Unemployment is associated with decreased health which may be a reason or a consequence of becoming unemployed. Decreased health can inhibit re-employment.
To assess the effectiveness of health-improving interventions for obtaining employment in unemployed job seekers.
We searched (3 May 2018, updated 13 August 2019) the Cochrane Central Register of Controlled Trials, MEDLINE, Scopus, PsycINFO, CINAHL, SocINDEX, OSH Update, ClinicalTrials.gov, the WHO trials portal, and also reference lists of included studies and selected reviews.
We included randomised controlled trials (RCTs) of the effectiveness of health-improving interventions for obtaining employment in unemployed job seekers. The primary outcome was re-employment reported as the number or percentage of participants who obtained employment. Our secondary outcomes were health and work ability.
Two authors independently screened studies, extracted outcome data, and assessed risk of bias. We pooled study results with random-effect models and reported risk ratios (RRs) with 95% confidence intervals (CIs) and assessed the overall quality of the evidence for each comparison using the GRADE approach.
We included 15 randomised controlled trials (16 interventions) with a total of 6397 unemployed participants. Eight studies evaluated therapeutic interventions such as cognitive behavioural therapy, physical exercise, and health-related advice and counselling and, in seven studies, interventions were combined using therapeutic methods and job-search training. Therapeutic interventions Therapeutic interventions compared to no intervention may increase employment at an average of 11 months follow-up but the evidence is very uncertain (RR = 1.41, 95% CI 1.07 to 1.87, n = 1142, 8 studies with 9 interventions, I² = 52%, very low-quality evidence). There is probably no difference in the effects of therapeutic interventions compared to no intervention on mental health (SMD 0.12, 95% CI -0.06 to 0.29, n = 530, 2 studies, low-quality evidence) and on general health (SMD 0.19, 95% CI -0.04 to 0.41, n = 318, 1 study, moderate-quality evidence). Combined interventions Combined interventions probably increase employment slightly compared to no intervention at an average of 10 months follow-up (RR 1.12, 95% CI 1.06 to 1.20, n = 4101, 6 studies, I² = 7%). There were no studies that measured work-ability, adverse events, or cost-effectiveness.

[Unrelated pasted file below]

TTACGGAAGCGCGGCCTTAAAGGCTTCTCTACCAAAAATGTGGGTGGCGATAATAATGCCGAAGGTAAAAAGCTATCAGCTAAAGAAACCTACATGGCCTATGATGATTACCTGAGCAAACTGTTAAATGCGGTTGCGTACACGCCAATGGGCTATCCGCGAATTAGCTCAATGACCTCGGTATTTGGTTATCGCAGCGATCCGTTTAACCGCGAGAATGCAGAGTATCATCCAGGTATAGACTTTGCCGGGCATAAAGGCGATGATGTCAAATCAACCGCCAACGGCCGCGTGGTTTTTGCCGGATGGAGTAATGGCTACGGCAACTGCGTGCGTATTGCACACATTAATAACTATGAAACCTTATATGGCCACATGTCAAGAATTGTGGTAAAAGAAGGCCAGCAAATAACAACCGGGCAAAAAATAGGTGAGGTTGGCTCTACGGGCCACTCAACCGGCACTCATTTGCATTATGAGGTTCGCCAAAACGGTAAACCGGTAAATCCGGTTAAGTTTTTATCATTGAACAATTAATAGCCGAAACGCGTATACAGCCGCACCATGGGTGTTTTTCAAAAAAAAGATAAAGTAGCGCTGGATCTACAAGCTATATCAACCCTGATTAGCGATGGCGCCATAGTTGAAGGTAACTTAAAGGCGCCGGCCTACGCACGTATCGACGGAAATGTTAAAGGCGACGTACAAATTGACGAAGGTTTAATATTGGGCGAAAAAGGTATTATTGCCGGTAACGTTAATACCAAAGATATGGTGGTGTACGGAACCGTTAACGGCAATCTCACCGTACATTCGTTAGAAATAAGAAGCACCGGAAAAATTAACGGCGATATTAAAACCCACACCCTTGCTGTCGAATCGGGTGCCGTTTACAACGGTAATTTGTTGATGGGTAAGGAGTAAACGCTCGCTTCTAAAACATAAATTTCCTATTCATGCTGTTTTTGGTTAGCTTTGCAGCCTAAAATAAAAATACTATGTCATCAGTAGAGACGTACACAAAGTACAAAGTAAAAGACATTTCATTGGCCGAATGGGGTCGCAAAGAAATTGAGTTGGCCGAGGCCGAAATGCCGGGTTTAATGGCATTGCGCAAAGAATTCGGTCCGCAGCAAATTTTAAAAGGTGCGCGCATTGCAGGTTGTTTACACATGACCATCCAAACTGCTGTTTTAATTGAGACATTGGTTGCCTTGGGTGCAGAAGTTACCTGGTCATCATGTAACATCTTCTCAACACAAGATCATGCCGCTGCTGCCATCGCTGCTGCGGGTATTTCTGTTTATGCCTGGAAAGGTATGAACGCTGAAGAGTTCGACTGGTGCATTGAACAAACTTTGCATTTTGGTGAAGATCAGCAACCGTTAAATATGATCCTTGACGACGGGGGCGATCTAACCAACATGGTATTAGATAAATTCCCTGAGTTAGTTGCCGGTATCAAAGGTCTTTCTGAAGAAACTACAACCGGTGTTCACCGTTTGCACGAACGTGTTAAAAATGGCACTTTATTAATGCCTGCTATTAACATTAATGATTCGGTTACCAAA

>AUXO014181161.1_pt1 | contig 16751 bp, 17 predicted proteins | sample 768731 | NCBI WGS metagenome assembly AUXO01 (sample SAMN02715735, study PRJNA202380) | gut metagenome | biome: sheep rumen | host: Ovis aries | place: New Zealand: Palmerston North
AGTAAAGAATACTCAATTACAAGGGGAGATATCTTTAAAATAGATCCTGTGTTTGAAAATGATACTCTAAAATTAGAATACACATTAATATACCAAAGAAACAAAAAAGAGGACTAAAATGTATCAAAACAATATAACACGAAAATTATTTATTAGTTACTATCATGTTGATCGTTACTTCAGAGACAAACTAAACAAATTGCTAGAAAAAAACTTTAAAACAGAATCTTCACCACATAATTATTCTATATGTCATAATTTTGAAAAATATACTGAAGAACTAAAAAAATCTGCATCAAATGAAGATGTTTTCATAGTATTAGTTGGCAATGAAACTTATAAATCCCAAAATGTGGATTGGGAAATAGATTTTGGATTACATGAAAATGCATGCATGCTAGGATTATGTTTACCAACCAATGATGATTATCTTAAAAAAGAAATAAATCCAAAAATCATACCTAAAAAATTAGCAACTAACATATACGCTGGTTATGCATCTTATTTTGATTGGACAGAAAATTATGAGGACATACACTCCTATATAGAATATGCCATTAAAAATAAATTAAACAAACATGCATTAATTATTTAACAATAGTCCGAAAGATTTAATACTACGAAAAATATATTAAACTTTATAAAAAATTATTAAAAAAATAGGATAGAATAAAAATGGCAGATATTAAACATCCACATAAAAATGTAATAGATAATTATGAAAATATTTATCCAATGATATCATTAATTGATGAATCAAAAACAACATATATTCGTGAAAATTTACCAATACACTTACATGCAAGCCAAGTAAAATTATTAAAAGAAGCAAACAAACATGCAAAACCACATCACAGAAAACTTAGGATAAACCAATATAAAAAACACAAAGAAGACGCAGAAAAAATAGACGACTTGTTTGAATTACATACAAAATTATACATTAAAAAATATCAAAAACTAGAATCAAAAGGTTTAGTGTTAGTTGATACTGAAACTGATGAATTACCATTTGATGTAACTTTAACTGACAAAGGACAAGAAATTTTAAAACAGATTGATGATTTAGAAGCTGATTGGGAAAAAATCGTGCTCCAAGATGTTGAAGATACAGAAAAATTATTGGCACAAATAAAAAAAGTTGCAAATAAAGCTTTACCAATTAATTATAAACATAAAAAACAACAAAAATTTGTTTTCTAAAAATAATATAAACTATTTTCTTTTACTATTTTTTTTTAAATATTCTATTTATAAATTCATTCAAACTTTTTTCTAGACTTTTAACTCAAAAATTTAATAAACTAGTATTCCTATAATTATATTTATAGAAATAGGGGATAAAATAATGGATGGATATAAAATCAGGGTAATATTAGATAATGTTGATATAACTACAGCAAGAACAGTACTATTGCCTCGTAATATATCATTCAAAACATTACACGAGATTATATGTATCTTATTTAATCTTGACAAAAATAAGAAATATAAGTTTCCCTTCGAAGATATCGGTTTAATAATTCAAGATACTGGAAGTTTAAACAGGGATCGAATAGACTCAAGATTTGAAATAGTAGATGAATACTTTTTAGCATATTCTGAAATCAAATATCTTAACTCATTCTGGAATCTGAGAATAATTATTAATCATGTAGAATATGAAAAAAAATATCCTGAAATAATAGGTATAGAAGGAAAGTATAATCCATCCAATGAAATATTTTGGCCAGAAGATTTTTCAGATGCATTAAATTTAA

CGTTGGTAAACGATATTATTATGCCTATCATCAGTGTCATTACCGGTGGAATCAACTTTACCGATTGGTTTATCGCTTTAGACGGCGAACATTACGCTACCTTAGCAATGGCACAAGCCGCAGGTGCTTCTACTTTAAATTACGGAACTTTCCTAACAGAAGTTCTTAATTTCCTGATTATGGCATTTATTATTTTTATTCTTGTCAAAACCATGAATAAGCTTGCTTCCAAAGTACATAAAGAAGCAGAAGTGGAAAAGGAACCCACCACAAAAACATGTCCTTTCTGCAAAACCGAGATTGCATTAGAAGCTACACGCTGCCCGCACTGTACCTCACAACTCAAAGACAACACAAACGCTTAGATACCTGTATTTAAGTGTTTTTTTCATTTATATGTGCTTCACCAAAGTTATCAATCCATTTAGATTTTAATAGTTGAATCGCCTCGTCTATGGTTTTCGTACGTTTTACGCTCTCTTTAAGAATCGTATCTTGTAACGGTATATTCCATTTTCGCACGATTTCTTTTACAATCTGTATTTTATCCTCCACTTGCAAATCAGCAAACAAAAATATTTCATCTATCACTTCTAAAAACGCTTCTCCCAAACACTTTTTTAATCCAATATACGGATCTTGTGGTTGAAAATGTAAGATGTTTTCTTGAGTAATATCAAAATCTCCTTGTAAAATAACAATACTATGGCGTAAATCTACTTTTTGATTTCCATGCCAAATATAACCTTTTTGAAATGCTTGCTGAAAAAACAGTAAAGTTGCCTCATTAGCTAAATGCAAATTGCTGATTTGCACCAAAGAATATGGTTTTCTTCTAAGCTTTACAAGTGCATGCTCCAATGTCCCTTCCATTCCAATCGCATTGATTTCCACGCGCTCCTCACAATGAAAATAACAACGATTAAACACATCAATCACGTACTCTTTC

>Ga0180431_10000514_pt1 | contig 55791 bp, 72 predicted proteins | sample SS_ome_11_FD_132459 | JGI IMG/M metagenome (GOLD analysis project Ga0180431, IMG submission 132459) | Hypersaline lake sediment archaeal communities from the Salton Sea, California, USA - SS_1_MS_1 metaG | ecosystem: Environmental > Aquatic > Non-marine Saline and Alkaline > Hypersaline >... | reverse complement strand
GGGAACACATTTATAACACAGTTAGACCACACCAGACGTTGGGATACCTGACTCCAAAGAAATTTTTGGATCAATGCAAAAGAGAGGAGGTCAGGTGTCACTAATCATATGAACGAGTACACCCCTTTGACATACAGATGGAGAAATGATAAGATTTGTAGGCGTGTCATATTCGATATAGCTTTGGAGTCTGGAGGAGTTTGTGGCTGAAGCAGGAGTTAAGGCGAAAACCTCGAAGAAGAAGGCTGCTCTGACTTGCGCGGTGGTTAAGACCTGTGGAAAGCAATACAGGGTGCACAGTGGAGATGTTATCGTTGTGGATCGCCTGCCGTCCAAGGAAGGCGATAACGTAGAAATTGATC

Interventions combining therapeutic methods and job-search training probably have a small beneficial effect in increasing employment. Therapeutic interventions may have an effect on re-employment, but we are very uncertain. Therapeutic interventions may not improve health in unemployed job seekers. Large high-quality RCTs targeting short-term or long-term unemployed people are needed to increase the quality of the evidence. A cost-effectiveness assessment is needed of the small beneficial effects.